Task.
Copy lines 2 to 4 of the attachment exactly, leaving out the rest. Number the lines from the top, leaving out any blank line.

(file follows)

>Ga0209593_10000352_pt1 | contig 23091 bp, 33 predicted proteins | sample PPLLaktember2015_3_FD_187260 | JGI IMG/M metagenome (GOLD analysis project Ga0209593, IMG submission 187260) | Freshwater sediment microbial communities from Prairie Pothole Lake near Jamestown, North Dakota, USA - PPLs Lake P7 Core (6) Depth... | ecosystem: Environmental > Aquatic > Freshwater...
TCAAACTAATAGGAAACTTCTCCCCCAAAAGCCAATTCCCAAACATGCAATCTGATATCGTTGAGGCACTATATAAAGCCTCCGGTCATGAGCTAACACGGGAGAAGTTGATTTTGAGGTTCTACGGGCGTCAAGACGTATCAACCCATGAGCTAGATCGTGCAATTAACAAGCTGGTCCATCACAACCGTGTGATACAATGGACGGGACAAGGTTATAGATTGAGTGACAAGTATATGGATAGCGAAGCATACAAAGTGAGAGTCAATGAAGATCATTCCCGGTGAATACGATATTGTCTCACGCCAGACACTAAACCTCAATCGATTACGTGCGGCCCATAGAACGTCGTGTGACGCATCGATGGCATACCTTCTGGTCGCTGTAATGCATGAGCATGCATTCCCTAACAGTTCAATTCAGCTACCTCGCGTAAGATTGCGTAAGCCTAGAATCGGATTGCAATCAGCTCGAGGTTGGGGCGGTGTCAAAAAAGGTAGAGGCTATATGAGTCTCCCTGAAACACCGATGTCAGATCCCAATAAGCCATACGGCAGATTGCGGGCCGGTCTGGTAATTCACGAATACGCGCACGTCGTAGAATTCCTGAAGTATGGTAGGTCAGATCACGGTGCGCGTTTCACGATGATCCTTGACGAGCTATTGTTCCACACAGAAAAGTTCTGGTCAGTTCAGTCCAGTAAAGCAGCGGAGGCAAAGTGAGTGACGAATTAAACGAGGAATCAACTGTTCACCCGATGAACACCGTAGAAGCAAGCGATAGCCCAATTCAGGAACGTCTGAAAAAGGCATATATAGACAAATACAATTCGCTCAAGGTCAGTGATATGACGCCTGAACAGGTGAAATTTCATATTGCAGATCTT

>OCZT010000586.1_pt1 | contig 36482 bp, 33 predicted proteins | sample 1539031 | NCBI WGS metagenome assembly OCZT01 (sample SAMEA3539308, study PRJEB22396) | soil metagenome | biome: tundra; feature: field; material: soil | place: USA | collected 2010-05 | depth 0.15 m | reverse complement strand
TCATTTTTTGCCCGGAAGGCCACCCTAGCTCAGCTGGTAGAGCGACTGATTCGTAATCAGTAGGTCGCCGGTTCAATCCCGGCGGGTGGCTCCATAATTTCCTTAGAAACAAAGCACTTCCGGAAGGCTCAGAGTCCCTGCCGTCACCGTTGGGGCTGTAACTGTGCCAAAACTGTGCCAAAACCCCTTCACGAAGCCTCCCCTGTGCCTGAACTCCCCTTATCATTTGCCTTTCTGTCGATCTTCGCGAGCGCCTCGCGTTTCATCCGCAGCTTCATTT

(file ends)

TCAAACTAATAGGAAACTTCTCCCCCAAAAGCCAATTCCCAAACATGCAATCTGATATCGTTGAGGCACTATATAAAGCCTCCGGTCATGAGCTAACACGGGAGAAGTTGATTTTGAGGTTCTACGGGCGTCAAGACGTATCAACCCATGAGCTAGATCGTGCAATTAACAAGCTGGTCCATCACAACCGTGTGATACAATGGACGGGACAAGGTTATAGATTGAGTGACAAGTATATGGATAGCGAAGCATACAAAGTGAGAGTCAATGAAGATCATTCCCGGTGAATACGATATTGTCTCACGCCAGACACTAAACCTCAATCGATTACGTGCGGCCCATAGAACGTCGTGTGACGCATCGATGGCATACCTTCTGGTCGCTGTAATGCATGAGCATGCATTCCCTAACAGTTCAATTCAGCTACCTCGCGTAAGATTGCGTAAGCCTAGAATCGGATTGCAATCAGCTCGAGGTTGGGGCGGTGTCAAAAAAGGTAGAGGCTATATGAGTCTCCCTGAAACACCGATGTCAGATCCCAATAAGCCATACGGCAGATTGCGGGCCGGTCTGGTAATTCACGAATACGCGCACGTCGTAGAATTCCTGAAGTATGGTAGGTCAGATCACGGTGCGCGTTTCACGATGATCCTTGACGAGCTATTGTTCCACACAGAAAAGTTCTGGTCAGTTCAGTCCAGTAAAGCAGCGGAGGCAAAGTGAGTGACGAATTAAACGAGGAATCAACTGTTCACCCGATGAACACCGTAGAAGCAAGCGATAGCCCAATTCAGGAACGTCTGAAAAAGGCATATATAGACAAATACAATTCGCTCAAGGTCAGTGATATGACGCCTGAACAGGTGAAATTTCATATTGCAGATCTT

>OCZT010000586.1_pt1 | contig 36482 bp, 33 predicted proteins | sample 1539031 | NCBI WGS metagenome assembly OCZT01 (sample SAMEA3539308, study PRJEB22396) | soil metagenome | biome: tundra; feature: field; material: soil | place: USA | collected 2010-05 | depth 0.15 m | reverse complement strand
TCATTTTTTGCCCGGAAGGCCACCCTAGCTCAGCTGGTAGAGCGACTGATTCGTAATCAGTAGGTCGCCGGTTCAATCCCGGCGGGTGGCTCCATAATTTCCTTAGAAACAAAGCACTTCCGGAAGGCTCAGAGTCCCTGCCGTCACCGTTGGGGCTGTAACTGTGCCAAAACTGTGCCAAAACCCCTTCACGAAGCCTCCCCTGTGCCTGAACTCCCCTTATCATTTGCCTTTCTGTCGATCTTCGCGAGCGCCTCGCGTTTCATCCGCAGCTTCATTT